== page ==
To ensure you won't run out of money, ensure you are putting money aside on a regular basis. Products like annuities and variable annuities are insurance products that generally offer a greater return than GICs, and offer fixed, guaranteed income for the rest of your life, even if you outlive the capital. This can be a good place to your discussion with your financial advisor to find the best solutions for your situation.

Please feel free comment if you would like to share your experiences, would like to see a specific topic covered in future blogs or have any questions around these issues.

Next:  My home is my nest egg… What do I do now?

Thursday, 4 October 2012

Will I have enough income?

For those of us who don't have a defined benefit plan to rely on when we retire (or have a plan that won't be enough to satisfy our financial needs) we require different investment strategies to fulfill our family's financial needs that will last throughout our retirement years.

In addition, low interest rates are making our investment decisions even more challenging because it takes significantly longer for our savings to grow and a much larger savings base from which to pay our expenses. Some people can afford to take more risk by investing in assets like mutual funds that are not secure, but if you are relying on this money to pay your way as you approach your retirement years is this really a good idea?

The short answer is a qualified maybe. Here's why.

For years we've been told by people who sell riskier investments that taking on a 'balanced approach' or just a little more risk means you'll get a higher return on your investments. They also tell us that when the market goes down it's a buying opportunity because the markets will recover and in time we'll get better over-all returns. The idea is that the longer you are invested, the higher the probability you will end up with above average returns.  In general this is good advice when you have a time horizon of many many years and/or you have invested excess money you won't need to depend on.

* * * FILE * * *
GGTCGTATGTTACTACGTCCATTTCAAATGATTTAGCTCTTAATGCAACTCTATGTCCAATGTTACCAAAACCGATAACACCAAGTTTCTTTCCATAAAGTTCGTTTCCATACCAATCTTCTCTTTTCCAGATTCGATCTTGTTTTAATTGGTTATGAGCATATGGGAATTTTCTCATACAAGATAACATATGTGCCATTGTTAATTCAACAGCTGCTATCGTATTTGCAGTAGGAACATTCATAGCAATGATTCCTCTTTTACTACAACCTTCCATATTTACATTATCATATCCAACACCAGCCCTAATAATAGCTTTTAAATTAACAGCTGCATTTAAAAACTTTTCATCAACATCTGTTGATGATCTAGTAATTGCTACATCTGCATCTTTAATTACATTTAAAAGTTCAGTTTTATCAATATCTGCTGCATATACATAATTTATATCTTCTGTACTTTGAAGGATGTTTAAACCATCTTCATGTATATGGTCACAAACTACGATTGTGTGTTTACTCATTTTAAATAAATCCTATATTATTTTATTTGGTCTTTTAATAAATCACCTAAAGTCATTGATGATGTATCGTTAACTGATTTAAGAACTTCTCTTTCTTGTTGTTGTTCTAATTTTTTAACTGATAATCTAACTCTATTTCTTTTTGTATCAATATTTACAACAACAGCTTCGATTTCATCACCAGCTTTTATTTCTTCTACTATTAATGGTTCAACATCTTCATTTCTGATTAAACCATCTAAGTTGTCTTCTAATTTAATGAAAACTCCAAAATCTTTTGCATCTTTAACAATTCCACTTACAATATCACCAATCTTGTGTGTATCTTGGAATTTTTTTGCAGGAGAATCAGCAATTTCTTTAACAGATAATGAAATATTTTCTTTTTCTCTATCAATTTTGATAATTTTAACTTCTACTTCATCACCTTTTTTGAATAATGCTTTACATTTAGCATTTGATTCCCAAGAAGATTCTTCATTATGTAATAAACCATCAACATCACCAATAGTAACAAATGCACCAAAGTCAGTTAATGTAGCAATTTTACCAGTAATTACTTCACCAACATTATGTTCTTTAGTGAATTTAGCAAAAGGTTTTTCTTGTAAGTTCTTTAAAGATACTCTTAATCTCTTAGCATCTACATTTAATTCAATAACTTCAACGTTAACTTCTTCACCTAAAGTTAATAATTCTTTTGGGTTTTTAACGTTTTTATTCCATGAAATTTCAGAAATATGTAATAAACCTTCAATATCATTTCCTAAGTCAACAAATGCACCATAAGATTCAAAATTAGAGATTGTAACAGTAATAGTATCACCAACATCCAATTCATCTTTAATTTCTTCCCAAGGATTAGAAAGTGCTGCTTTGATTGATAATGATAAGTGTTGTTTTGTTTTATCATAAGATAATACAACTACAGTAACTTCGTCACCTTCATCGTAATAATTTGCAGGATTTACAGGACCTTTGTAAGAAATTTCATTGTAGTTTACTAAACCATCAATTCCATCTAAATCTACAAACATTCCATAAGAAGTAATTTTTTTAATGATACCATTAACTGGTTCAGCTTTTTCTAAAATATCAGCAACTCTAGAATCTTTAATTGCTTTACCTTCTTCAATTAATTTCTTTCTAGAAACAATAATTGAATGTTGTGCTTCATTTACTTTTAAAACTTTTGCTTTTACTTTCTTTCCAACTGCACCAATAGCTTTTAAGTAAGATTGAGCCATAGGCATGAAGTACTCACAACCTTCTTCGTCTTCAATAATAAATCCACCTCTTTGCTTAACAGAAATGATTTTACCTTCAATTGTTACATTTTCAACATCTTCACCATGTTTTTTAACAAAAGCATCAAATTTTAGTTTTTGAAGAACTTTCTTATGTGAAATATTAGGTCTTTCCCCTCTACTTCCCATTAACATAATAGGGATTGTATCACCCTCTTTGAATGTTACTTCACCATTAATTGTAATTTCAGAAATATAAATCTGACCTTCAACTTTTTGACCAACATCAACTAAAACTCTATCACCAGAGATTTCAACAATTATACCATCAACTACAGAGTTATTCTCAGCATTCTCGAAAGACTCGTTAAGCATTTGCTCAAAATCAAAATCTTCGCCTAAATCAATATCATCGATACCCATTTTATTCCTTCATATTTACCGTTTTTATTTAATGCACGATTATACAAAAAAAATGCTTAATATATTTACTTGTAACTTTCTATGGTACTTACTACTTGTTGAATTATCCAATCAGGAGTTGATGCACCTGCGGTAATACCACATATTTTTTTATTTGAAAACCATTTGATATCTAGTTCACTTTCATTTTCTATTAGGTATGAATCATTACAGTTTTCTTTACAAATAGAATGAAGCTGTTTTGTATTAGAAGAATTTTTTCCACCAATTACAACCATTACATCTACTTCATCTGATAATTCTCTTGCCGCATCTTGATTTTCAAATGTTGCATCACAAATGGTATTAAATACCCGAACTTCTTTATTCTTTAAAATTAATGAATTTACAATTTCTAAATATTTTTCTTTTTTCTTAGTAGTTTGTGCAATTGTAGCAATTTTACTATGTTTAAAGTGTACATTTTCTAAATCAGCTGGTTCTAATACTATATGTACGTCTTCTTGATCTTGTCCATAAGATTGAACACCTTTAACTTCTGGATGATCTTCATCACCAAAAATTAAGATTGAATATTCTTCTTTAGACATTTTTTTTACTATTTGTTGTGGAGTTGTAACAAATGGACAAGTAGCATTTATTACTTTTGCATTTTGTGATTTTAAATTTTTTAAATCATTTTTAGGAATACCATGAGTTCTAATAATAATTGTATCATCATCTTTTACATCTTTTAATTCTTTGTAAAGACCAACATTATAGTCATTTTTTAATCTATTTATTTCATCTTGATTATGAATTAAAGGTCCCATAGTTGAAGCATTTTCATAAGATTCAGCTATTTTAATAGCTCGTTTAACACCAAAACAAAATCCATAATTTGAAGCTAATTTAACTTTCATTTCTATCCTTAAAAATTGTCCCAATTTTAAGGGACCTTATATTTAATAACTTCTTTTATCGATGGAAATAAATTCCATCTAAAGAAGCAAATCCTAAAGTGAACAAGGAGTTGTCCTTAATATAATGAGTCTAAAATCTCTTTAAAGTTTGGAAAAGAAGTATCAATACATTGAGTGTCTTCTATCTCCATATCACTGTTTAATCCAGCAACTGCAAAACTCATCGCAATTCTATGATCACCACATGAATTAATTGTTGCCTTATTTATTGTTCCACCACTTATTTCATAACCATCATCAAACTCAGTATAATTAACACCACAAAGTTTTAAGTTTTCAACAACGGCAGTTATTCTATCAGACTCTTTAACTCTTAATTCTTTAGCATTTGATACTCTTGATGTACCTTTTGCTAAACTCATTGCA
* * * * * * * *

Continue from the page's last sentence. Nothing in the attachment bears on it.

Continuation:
In his book Pensionize Your Nest Egg, Moshe Milevsky calls the five years before retirement and the five years after retirement the Retirement Risk Zone. During this time the most basic problem with risky investments is that there are no rate of return guarantees. Market corrections will occur at various random times before, during and after the risk zone years and these corrections will decrease the value of your nest egg. As you take money from your savings and your capital erodes at the same time, it becomes a very serious negative compounding problem that can spiral to zero values extremely quickly. 

In a very basic example of this, let's say you've just retired and have $100,000 in savings which then grow to $105,000. You then start withdrawing an expected $5,000 a year. The market corrects by 20% and your savings become worth $80,000. Do you stop taking income and wait for the market to recover? How long will that be for? Can you afford or even want to wait?  (Today the S&P/TSX60 is about at the same level it was in 2008!)

Though the future is unknown you know that the average return of the S&P/TSX60 over the past 10 years or so has been a little under 5%. If that rate of return continues your savings would grow to somewhere around $78,500 before you take out another $5,000. Leaving you with $73,500.  And so on until the next correction. I'm sure you can see that, unless you stop taking income for a period of time, it's unlikely your savings will ever catch up and you'll run out of money much faster than you'd care to worry about.

If you wish to avoid this kind of risk or this has already happened to you what are some of the more common solutions available?

Like with most things financial, unfortunately there are no one size fits all solutions because everyone's family, finances, current and future needs and wants are quite different from each other so proper solutions really depend on the outcomes you want and can afford. 

In general though, if your retirement income is too low for your needs, or you'd prefer a higher after-tax income, it's time to explore whether your nest egg should be rearranged somewhat to provide a higher after tax income stream and to do so without taking on any risk.  

In my practice, I find that it often makes sense to initially explore whether it makes sense to create a core income that's guaranteed for life. When it is appropriate, guaranteed income for life is really something that you can rely on and can effectively plan around.

Next...Financing your retirement living.

Jack Bergmans, Certified Financial Planner/Founding Partner
Bequest Insurance
Personal financial planning for life!™